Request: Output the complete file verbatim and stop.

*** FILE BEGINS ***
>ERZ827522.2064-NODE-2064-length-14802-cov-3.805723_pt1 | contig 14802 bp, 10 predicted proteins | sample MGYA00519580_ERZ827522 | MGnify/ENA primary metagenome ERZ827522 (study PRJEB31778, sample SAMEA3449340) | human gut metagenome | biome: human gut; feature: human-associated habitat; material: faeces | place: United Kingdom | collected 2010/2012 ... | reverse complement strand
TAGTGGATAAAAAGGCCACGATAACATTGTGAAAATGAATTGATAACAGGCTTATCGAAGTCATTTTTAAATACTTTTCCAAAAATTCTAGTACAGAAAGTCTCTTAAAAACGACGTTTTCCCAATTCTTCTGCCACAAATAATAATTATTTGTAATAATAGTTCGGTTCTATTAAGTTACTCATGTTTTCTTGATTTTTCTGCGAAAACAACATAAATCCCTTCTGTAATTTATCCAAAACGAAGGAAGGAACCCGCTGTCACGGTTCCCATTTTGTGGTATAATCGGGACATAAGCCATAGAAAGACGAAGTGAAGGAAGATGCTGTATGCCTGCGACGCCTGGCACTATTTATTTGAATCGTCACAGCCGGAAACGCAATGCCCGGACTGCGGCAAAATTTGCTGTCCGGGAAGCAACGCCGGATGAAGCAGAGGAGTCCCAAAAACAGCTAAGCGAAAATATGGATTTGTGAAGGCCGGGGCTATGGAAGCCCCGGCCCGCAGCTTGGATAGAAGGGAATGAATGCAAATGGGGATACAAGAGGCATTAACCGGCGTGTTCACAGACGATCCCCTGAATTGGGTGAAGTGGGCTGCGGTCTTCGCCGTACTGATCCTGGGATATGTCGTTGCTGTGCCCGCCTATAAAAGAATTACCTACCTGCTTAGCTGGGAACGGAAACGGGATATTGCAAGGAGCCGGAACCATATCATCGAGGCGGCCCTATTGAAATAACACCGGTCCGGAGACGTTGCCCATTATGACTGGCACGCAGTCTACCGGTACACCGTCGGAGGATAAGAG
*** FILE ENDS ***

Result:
>ERZ827522.2064-NODE-2064-length-14802-cov-3.805723_pt1 | contig 14802 bp, 10 predicted proteins | sample MGYA00519580_ERZ827522 | MGnify/ENA primary metagenome ERZ827522 (study PRJEB31778, sample SAMEA3449340) | human gut metagenome | biome: human gut; feature: human-associated habitat; material: faeces | place: United Kingdom | collected 2010/2012 ... | reverse complement strand
TAGTGGATAAAAAGGCCACGATAACATTGTGAAAATGAATTGATAACAGGCTTATCGAAGTCATTTTTAAATACTTTTCCAAAAATTCTAGTACAGAAAGTCTCTTAAAAACGACGTTTTCCCAATTCTTCTGCCACAAATAATAATTATTTGTAATAATAGTTCGGTTCTATTAAGTTACTCATGTTTTCTTGATTTTTCTGCGAAAACAACATAAATCCCTTCTGTAATTTATCCAAAACGAAGGAAGGAACCCGCTGTCACGGTTCCCATTTTGTGGTATAATCGGGACATAAGCCATAGAAAGACGAAGTGAAGGAAGATGCTGTATGCCTGCGACGCCTGGCACTATTTATTTGAATCGTCACAGCCGGAAACGCAATGCCCGGACTGCGGCAAAATTTGCTGTCCGGGAAGCAACGCCGGATGAAGCAGAGGAGTCCCAAAAACAGCTAAGCGAAAATATGGATTTGTGAAGGCCGGGGCTATGGAAGCCCCGGCCCGCAGCTTGGATAGAAGGGAATGAATGCAAATGGGGATACAAGAGGCATTAACCGGCGTGTTCACAGACGATCCCCTGAATTGGGTGAAGTGGGCTGCGGTCTTCGCCGTACTGATCCTGGGATATGTCGTTGCTGTGCCCGCCTATAAAAGAATTACCTACCTGCTTAGCTGGGAACGGAAACGGGATATTGCAAGGAGCCGGAACCATATCATCGAGGCGGCCCTATTGAAATAACACCGGTCCGGAGACGTTGCCCATTATGACTGGCACGCAGTCTACCGGTACACCGTCGGAGGATAAGAG